Disability, a New History on Radio 4: We can't get enough

We’ve hear diaries of the disabled from all centuries, discarded flyers for freak shows, letters between aristocrats disfigured by smallpox and grappling with wooden limbs, and an account of Samuel Pepys visiting a lady with a beard (“It was a strange sig

Disability: a New History
Radio 4

Invariably, the shorter the programme on Radio 4, the more creative and appealing it is. Tweet of the Day, my current obsession, recording the facts and sounds behind British birdsong, is less than 90 seconds long and more memorable than anything uttered for the following 180 minutes on the Today programme. The recently broadcast A History of Noise was captivatingly brief and loopy, featuring a French anthropologist crouched in a cave summoning, with groans, painted bisons. And now a run of 15-minute programmes – rather sonorously called Disability: a New History (weekdays, 1.45pm) – comes on with a wit and variety that nobody first tuning in could have anticipated in a million pious years.

We’ve heard diaries of the disabled from all centuries, discarded flyers for freak shows, letters between aristocrats disfigured by smallpox and grappling with wooden limbs, and an account of Samuel Pepys visiting a lady with a beard (“It was a strange sight to me, I confess. And pleased me mightily”). In one episode, an essay by the 18th-century politician William Hay, who was born with curvature of the spine, recalled the self-loathing that accompanied feeling obliged to make a joke of his disability before others got in there first – as though the act of first ridiculing oneself provides firm inoculation against any pain caused by others.

It is, of course, a standard impulse, whatever the era. I was born with only half a left hip, and the subsequent operations and scarring and occasional limp can usually be hidden but when they are not (if I’m tired, or on a beach) I do feel a nagging need to make reference to it and never like myself for doing so. The scars seem to be the least of the problem. I don’t think I mind them much at all.

The presenter Peter White – ever confident and eloquent – openly laughs at some of the more appalling facts discussed. “Are you really telling me that this was supposed to be a medically based thing propounded by scientists?” You can feel his interlocutors (historian, psychologist) immediately loosen, feeling the breeze in the room provided by a presenter at the top of his game. This ten-part series could run all summer and still never be enough.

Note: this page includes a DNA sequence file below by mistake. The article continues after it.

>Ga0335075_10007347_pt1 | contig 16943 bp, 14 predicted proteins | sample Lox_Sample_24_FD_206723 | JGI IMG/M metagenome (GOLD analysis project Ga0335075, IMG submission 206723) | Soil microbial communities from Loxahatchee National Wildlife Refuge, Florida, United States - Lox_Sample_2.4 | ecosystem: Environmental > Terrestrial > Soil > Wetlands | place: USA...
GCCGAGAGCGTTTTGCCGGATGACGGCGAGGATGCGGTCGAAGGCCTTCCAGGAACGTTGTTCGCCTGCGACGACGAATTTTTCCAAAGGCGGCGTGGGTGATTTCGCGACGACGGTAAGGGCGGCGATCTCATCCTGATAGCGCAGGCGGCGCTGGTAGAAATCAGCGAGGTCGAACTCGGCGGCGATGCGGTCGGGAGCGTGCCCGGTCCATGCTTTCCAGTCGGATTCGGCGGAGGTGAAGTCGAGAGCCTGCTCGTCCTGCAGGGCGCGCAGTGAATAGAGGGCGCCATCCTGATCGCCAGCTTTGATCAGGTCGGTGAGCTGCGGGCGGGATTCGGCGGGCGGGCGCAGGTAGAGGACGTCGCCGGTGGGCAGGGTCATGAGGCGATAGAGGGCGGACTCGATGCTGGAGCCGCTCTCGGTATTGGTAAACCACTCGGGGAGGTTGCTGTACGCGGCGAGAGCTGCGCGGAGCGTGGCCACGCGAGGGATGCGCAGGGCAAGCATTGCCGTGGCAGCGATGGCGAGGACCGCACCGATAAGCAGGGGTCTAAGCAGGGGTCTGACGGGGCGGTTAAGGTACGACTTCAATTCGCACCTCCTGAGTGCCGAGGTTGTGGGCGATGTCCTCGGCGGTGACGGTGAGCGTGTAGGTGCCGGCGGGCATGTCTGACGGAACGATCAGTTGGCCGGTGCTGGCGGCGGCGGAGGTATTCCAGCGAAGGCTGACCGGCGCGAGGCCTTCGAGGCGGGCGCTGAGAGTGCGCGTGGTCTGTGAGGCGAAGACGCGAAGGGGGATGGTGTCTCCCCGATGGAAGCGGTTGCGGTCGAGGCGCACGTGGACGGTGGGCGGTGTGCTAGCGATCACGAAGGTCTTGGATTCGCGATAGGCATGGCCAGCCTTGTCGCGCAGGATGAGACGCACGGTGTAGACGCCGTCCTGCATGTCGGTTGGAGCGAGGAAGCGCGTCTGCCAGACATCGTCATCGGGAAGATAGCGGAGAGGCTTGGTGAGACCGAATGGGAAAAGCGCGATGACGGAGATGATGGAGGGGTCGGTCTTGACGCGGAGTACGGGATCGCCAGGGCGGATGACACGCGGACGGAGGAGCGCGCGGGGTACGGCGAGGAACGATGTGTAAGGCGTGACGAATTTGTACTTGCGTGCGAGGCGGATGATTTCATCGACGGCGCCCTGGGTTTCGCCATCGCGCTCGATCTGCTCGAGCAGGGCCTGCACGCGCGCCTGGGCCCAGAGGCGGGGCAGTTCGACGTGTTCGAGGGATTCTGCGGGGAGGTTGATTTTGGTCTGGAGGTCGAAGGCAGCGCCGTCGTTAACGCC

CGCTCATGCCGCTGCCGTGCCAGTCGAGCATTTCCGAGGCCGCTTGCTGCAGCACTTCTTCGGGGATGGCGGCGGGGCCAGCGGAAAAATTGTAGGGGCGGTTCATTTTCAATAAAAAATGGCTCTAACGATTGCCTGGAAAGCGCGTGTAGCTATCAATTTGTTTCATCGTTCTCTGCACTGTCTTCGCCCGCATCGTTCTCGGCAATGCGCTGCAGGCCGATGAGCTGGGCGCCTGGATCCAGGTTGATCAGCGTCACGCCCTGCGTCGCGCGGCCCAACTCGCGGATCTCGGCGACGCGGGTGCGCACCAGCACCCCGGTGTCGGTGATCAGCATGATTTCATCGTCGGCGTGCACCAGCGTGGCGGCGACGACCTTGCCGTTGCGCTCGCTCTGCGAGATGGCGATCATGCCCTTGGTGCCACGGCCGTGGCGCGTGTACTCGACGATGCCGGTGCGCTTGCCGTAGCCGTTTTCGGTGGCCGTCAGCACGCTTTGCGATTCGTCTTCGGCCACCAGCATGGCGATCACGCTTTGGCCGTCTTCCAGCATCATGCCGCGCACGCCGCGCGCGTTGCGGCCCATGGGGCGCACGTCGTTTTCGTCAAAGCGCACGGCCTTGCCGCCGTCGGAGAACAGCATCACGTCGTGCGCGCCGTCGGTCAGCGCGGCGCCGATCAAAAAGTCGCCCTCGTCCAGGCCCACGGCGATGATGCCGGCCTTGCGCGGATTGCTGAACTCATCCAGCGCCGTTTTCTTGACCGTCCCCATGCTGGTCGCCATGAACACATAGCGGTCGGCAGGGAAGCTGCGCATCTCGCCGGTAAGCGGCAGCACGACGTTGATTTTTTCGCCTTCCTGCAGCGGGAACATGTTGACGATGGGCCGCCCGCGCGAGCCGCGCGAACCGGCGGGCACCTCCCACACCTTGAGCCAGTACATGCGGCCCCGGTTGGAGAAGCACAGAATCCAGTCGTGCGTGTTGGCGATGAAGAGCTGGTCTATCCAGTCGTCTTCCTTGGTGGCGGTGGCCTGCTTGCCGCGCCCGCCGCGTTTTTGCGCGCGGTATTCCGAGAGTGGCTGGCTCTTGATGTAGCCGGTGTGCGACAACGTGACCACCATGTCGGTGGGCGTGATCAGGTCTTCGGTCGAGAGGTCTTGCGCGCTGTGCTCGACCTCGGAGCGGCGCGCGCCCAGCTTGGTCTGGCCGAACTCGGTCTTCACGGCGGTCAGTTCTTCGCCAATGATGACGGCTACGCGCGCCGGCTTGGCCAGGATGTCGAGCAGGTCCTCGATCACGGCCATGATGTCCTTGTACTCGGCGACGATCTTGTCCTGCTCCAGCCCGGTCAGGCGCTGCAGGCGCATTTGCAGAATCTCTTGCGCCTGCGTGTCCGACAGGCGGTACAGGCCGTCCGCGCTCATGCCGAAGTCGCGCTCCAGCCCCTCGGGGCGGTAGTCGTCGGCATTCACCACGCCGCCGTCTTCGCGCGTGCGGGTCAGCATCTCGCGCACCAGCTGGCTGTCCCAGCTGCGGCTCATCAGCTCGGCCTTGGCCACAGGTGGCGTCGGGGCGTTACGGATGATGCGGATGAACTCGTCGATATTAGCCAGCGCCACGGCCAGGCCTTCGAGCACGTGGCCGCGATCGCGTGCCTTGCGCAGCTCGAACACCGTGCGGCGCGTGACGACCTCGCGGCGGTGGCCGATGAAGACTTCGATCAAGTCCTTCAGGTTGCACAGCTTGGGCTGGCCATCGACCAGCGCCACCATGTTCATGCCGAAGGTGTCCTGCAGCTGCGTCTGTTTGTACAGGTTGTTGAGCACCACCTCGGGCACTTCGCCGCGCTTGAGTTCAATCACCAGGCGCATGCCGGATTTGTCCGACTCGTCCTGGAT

The presenter Peter White. Photograph: BBC

Antonia Quirke is an author and journalist. She is a presenter on The Film Programme and Pick of the Week (Radio 4) and Film 2015 and The One Show (BBC 1). She writes a column on radio for the New Statesman.

This article first appeared in the 10 June 2013 issue of the New Statesman, G0

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SRSLY #83: The Awards Special 2017

On the pop culture podcast this week: all the action from the Oscars, plus our own personal awards.

This is SRSLY, the pop culture podcast from the New Statesman. Here, you can find links to all the things we talk about in the show as well as a bit more detail about who we are and where else you can find us online.

Listen using the player below. . .

. . .or subscribe in iTunes. We’re also on StitcherRSS and SoundCloud – but if you use a podcast app that we’re not appearing in, let us know.

SRSLY is hosted by Caroline Crampton and Anna Leszkiewicz, the NS’s assistant editor and editorial assistant. We’re on Twitter as @c_crampton and @annaleszkie, where between us we post a heady mixture of Serious Journalism, excellent gifs and regularly ask questions J K Rowling needs to answer.

The Links

Get on the waiting list for our Harry Potter quiz here and take part in our survey here.

Anna's report on the Oscars.

Our episodes about Oscar-nominated films La La Land, Moonlight, Hidden Figures, Lion and Jackie.

For next time:

Caroline is watching MTV’s Sweet/Vicious.

If you’d like to talk to us about the podcast or make a suggestion for something we should read or cover, you can email srslypod[at]gmail.com.

You can also find us on Twitter @srslypod, or send us your thoughts on tumblr here. If you like the podcast, we’d love you to leave a review on iTunes - this helps other people come across it.

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Our theme music is “Guatemala - Panama March” (by Heftone Banjo Orchestra), licensed under Creative Commons. 

See you next week!

PS If you missed #81, check it out here.